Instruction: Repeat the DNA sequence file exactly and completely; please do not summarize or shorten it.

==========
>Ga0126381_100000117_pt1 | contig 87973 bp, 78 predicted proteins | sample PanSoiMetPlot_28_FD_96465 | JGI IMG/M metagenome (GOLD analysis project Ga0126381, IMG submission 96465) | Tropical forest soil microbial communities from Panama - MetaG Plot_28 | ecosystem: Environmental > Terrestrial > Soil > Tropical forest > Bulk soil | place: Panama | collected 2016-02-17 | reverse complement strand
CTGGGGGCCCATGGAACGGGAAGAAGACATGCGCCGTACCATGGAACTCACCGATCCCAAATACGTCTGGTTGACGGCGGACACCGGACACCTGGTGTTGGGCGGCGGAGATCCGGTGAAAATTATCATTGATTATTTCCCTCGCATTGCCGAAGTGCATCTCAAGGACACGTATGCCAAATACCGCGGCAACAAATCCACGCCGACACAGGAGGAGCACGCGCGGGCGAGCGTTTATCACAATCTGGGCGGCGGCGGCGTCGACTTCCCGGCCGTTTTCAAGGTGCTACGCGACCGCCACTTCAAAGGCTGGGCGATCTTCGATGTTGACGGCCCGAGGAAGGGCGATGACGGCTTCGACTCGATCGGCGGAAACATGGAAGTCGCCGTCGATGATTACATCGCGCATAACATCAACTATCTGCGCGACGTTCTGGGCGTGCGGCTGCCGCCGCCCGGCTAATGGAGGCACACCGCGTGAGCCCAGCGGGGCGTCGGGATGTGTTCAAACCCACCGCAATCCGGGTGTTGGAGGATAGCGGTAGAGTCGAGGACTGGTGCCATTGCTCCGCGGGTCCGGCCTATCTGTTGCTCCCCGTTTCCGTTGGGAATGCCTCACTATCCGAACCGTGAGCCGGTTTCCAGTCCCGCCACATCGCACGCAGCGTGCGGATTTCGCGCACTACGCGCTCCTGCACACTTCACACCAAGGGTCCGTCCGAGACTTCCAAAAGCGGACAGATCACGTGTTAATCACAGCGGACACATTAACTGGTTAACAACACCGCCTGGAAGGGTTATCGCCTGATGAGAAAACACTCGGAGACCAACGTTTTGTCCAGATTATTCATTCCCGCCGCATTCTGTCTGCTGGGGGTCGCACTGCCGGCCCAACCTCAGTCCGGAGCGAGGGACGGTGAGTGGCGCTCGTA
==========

>Ga0126381_100000117_pt1 | contig 87973 bp, 78 predicted proteins | sample PanSoiMetPlot_28_FD_96465 | JGI IMG/M metagenome (GOLD analysis project Ga0126381, IMG submission 96465) | Tropical forest soil microbial communities from Panama - MetaG Plot_28 | ecosystem: Environmental > Terrestrial > Soil > Tropical forest > Bulk soil | place: Panama | collected 2016-02-17 | reverse complement strand
CTGGGGGCCCATGGAACGGGAAGAAGACATGCGCCGTACCATGGAACTCACCGATCCCAAATACGTCTGGTTGACGGCGGACACCGGACACCTGGTGTTGGGCGGCGGAGATCCGGTGAAAATTATCATTGATTATTTCCCTCGCATTGCCGAAGTGCATCTCAAGGACACGTATGCCAAATACCGCGGCAACAAATCCACGCCGACACAGGAGGAGCACGCGCGGGCGAGCGTTTATCACAATCTGGGCGGCGGCGGCGTCGACTTCCCGGCCGTTTTCAAGGTGCTACGCGACCGCCACTTCAAAGGCTGGGCGATCTTCGATGTTGACGGCCCGAGGAAGGGCGATGACGGCTTCGACTCGATCGGCGGAAACATGGAAGTCGCCGTCGATGATTACATCGCGCATAACATCAACTATCTGCGCGACGTTCTGGGCGTGCGGCTGCCGCCGCCCGGCTAATGGAGGCACACCGCGTGAGCCCAGCGGGGCGTCGGGATGTGTTCAAACCCACCGCAATCCGGGTGTTGGAGGATAGCGGTAGAGTCGAGGACTGGTGCCATTGCTCCGCGGGTCCGGCCTATCTGTTGCTCCCCGTTTCCGTTGGGAATGCCTCACTATCCGAACCGTGAGCCGGTTTCCAGTCCCGCCACATCGCACGCAGCGTGCGGATTTCGCGCACTACGCGCTCCTGCACACTTCACACCAAGGGTCCGTCCGAGACTTCCAAAAGCGGACAGATCACGTGTTAATCACAGCGGACACATTAACTGGTTAACAACACCGCCTGGAAGGGTTATCGCCTGATGAGAAAACACTCGGAGACCAACGTTTTGTCCAGATTATTCATTCCCGCCGCATTCTGTCTGCTGGGGGTCGCACTGCCGGCCCAACCTCAGTCCGGAGCGAGGGACGGTGAGTGGCGCTCGTA